With September comes the start of a new academic year. This term, I am again teaching on the ‘Wisdom Literature’ of the Old Testament, as an investment in women and men who have, among other things, been called to help local communities grow together in wisdom.
There is a recurring phrase in the Bible — focused on, but not restricted to, the Wisdom Literature — that the fear of the Lord is the beginning of wisdom. This is almost always understood as meaning that piety, reverent respect for God, is the prerequisite starting-point if we want to be wise. But that does not make sense, grammatically, or theologically.
It does not make sense grammatically, because the fear of the Lord is a construct pair of nouns, and these follow a rule that the ‘construct’ (in this case, ‘the fear’) belongs to (‘of’) the ‘absolute’ (in this case, ‘the Lord’). In other words, the fear is the Lord’s, not ours, not our piety or disposition towards the Lord.
Moreover, the traditional interpretation does not make sense theologically, because it makes human beings the origin or source of wisdom; which makes perfect sense from the perspective of humanism, but not from a Christian perspective.
There are many other construct pairs we have no difficulty reading, rightly, as belonging to the Lord: the name of the Lord; the arm of the Lord; the eyes of the Lord; the word of the Lord ; the spirit of the Lord; the angel of the Lord; the mountain of the Lord…but we baulk at the fear of the Lord, because it stretches us too far.
There is debate as to how best to understand the Hebrew word translated ‘fear’. We slip and slide around it, not least depending on the context in which we find it. Some argue for reverence or awe while others argue for gut-wrenching fear in the ‘plain’ sense of being afraid. Neither seem appropriate for God: of whom would the King of the Universe stand in awe? Of whom or what would he be afraid? Yet I would suggest that both make sense.
There is a school of thought in biblical interpretation that says that, where a word might be understood in two ways, we ought to hold both in creative tension. If we go with awe, we might understand the fear of the Lord being the beginning of wisdom as telling us that the source of all wisdom is the reverence with which the Creator holds creation; the awe God experiences in watching how everything unfolds in response to the divine command ‘Let there be…’ or, to paraphrase, ‘Go, explore!’ This would fit well with the Lord’s extended speech on the theme of creation, from divine and human perspectives, in response to Job. It would also fit with the spontaneous speech of Lady Wisdom on creation in Proverbs 8. In this sense, we grow in wisdom when we enter-into what God has already initiated, flowing not from human posture but divine posture. In this sense, we might work back from creation to Creator, and discover that awe for God is not the beginning for human wisdom, but the end, the goal.
But there is another school of thought in biblical interpretation that says that, where a word might be understood in two ways, we should go with the harder saying, the one that stretches us more. And if the idea that God has awe for creation is stretching enough, the idea that God might experience fear is even stretchier. We don’t like the idea that God might experience fear. After all, if God is afraid, how can God rescue us when we are afraid? On the other hand, in what sense is a God who cannot identify with the human experience of being afraid good news?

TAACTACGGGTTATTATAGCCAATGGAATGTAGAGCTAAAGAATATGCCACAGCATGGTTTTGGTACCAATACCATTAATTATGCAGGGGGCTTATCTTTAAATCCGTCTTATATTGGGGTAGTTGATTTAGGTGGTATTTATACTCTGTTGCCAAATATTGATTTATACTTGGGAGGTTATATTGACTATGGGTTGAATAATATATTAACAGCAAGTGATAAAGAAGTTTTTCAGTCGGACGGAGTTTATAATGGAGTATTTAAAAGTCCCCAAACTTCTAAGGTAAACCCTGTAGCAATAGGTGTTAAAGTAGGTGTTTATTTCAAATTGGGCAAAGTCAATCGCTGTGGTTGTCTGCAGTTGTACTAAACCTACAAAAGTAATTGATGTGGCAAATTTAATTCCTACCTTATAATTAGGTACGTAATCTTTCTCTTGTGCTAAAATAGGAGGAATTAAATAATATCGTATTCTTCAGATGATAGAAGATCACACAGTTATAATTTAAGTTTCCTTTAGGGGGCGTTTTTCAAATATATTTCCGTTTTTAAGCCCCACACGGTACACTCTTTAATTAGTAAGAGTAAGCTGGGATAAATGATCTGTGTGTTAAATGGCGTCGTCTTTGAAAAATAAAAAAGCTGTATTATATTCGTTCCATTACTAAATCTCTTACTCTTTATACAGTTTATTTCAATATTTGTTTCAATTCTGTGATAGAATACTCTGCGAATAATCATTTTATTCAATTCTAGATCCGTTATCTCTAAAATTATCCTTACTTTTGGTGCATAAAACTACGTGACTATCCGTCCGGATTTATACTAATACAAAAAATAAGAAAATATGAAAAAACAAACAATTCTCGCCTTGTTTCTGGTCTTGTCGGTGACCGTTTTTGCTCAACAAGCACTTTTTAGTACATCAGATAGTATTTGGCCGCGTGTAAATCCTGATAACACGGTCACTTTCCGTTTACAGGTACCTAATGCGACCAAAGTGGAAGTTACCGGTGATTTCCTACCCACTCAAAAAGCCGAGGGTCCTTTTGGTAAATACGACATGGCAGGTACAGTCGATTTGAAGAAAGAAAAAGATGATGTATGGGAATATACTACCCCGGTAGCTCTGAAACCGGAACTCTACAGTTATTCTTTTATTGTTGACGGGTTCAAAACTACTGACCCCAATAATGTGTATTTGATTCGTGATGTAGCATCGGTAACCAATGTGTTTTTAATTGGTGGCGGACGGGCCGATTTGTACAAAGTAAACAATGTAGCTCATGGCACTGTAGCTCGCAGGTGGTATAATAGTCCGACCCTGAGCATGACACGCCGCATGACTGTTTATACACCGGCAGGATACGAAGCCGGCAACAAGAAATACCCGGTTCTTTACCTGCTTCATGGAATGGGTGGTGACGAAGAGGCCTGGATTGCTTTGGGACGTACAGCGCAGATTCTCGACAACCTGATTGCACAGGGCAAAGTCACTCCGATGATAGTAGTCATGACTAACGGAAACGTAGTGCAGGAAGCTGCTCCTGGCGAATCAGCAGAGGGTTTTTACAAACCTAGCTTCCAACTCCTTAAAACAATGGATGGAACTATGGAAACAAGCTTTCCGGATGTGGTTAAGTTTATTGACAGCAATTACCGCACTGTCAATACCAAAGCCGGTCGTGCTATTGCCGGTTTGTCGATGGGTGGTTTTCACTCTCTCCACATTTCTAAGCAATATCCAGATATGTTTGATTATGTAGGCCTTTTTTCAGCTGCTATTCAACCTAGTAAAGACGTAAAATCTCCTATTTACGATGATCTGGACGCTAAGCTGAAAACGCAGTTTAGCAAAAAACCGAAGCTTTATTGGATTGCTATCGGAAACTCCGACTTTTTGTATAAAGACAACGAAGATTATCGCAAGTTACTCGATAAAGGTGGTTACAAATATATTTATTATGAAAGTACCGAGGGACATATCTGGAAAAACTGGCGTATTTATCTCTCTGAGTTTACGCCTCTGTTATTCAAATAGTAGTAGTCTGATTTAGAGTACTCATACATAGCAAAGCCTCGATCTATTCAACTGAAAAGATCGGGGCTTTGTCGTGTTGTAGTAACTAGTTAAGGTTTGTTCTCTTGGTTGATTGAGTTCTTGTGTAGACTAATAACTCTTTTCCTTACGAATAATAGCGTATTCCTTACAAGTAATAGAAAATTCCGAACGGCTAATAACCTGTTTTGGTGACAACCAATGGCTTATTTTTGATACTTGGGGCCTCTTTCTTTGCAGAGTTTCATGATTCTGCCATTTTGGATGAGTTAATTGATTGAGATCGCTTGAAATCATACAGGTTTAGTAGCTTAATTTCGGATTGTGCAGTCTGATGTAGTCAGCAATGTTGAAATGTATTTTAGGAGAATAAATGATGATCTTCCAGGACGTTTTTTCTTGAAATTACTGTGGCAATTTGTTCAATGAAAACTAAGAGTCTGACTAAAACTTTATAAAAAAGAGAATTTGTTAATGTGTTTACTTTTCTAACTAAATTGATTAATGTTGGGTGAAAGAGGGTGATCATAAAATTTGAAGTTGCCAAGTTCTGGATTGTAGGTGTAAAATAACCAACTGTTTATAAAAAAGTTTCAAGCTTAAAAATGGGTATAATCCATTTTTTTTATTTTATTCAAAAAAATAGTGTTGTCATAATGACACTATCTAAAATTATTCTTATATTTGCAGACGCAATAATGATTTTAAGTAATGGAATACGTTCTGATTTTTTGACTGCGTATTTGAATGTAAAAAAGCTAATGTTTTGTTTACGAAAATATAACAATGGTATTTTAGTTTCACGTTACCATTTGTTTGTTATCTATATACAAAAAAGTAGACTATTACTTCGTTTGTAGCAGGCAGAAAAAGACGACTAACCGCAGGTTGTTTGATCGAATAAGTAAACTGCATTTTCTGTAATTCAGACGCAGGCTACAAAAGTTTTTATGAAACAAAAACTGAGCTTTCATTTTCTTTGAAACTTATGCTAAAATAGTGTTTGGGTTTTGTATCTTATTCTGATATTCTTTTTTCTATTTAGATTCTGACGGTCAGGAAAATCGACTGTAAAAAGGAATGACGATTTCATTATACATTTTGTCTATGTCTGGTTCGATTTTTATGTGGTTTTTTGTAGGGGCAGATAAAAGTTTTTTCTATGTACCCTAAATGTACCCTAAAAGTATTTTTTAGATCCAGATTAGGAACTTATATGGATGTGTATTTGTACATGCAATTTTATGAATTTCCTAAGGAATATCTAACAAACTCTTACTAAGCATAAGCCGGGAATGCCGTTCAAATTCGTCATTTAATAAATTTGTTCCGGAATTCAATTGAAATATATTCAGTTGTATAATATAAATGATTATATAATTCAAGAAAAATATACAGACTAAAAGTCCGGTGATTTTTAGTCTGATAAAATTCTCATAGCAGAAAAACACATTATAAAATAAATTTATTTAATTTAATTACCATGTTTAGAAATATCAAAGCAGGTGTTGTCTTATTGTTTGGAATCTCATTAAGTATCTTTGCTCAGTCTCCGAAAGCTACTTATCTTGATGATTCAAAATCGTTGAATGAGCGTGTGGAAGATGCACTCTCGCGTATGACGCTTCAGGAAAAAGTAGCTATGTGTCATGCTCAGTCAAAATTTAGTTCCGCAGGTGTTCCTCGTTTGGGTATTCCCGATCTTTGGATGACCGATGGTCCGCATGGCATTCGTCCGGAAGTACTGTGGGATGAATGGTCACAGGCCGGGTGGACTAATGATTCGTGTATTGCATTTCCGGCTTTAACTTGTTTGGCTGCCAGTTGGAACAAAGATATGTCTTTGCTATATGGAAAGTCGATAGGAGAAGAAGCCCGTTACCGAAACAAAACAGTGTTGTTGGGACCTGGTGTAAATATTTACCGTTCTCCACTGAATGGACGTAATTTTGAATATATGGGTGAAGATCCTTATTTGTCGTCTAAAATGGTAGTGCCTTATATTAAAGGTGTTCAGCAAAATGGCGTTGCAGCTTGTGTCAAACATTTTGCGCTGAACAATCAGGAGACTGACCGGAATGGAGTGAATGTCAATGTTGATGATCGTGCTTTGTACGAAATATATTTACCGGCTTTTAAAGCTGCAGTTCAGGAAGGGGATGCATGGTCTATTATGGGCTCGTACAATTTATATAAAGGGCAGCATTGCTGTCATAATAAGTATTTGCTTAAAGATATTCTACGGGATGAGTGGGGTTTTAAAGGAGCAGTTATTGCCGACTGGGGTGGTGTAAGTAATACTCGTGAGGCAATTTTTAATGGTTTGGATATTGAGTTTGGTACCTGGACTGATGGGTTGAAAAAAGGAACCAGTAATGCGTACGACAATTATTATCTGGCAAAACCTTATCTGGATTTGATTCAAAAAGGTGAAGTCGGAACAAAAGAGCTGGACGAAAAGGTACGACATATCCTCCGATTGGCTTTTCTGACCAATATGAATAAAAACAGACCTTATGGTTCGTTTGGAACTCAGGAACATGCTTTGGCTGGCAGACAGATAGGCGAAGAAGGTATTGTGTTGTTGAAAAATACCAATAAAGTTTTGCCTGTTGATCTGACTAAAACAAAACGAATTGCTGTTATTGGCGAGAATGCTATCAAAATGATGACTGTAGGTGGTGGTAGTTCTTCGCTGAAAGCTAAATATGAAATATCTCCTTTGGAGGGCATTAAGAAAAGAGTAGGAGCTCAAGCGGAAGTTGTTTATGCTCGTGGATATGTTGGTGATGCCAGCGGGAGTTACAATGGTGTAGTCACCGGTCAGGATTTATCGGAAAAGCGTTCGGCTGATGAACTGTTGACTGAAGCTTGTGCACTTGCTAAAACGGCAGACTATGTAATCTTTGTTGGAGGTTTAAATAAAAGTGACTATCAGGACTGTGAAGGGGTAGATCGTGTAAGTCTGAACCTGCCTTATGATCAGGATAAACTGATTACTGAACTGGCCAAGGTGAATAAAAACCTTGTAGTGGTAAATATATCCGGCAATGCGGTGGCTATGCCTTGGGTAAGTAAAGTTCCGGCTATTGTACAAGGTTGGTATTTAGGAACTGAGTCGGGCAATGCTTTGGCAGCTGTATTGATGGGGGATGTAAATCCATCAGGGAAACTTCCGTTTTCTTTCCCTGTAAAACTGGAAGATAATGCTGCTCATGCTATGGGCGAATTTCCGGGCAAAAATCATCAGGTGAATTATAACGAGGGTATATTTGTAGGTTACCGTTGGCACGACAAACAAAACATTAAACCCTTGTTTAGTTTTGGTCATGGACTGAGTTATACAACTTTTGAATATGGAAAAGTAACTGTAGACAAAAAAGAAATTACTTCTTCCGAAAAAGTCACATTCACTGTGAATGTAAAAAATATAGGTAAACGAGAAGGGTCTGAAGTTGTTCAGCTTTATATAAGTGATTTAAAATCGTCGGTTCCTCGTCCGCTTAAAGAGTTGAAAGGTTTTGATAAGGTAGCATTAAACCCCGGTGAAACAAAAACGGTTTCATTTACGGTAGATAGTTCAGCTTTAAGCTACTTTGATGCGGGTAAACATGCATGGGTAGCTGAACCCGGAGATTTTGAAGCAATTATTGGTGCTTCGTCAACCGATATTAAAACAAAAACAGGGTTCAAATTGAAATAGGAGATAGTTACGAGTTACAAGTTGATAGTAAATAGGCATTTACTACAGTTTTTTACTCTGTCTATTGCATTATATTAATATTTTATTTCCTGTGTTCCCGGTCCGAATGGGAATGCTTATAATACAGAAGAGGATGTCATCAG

As we look at the references to the fear of the Lord in context, we discover that the Lord experiences fear in relation to two things in particular: evil (expressed in a variety of ways, including injustice), and death. Why would the Lord fear evil and death? Because of the carnage they cause in the world, and to the people to whom God is a parent, both father and mother . What is striking is the Lord’s response to experiencing fear: not cringing or cowering or trying to secure a compromise agreement, but wisdom — that is, concrete instruction in concrete justice. Not lashing out but reaching out; calling people into partnership in standing against evil. This is seen in the torah and the prophets, in the interpretation of the Wisdom Literature, and, ultimately — for Christians — it is embodied in the person of Jesus. And any Christian who thinks that God cannot be afraid of evil and death needs to square what it means to believe that God is fully revealed in the man Jesus who cried out in the garden of betrayal and from the cross of execution (and who taught his disciples to pray that they be delivered from evil). God knows fear first hand: and, at the right time, moves towards that of which he is afraid , trusting that it will not have the final word. This is, as the New Testament describes it, the wisdom of God, foolishness from a worldly perspective.
Perhaps it is time to meet, and learn from, God who knows both awe and fear?
 Right about here, you see the penny drop, and the lights go on behind students’ eyes. It is a moment that teachers live for.
 Indeed, this entirely reasonable parental fear of what could happen to their daughter or son is, in my pastoral experience, a recurring motivation in parents bringing their children to be christened. If we can embrace the idea that God experiences fear, we can say to such parents, God shares your fears of what can happen, and so God has given wisdom and calls us to choose life: this ritual is not a magic talisman to ward off evil, but a commitment — between God, the church community, the parents and god-parents — to shaping the world for the good, for justice.
 Not every time is the right time to move towards evil and death. There are times Jesus moves away, evades them, just as some of the records of the fear of the Lord in the Old Testament speak of avoiding evil while others speak of extending justice.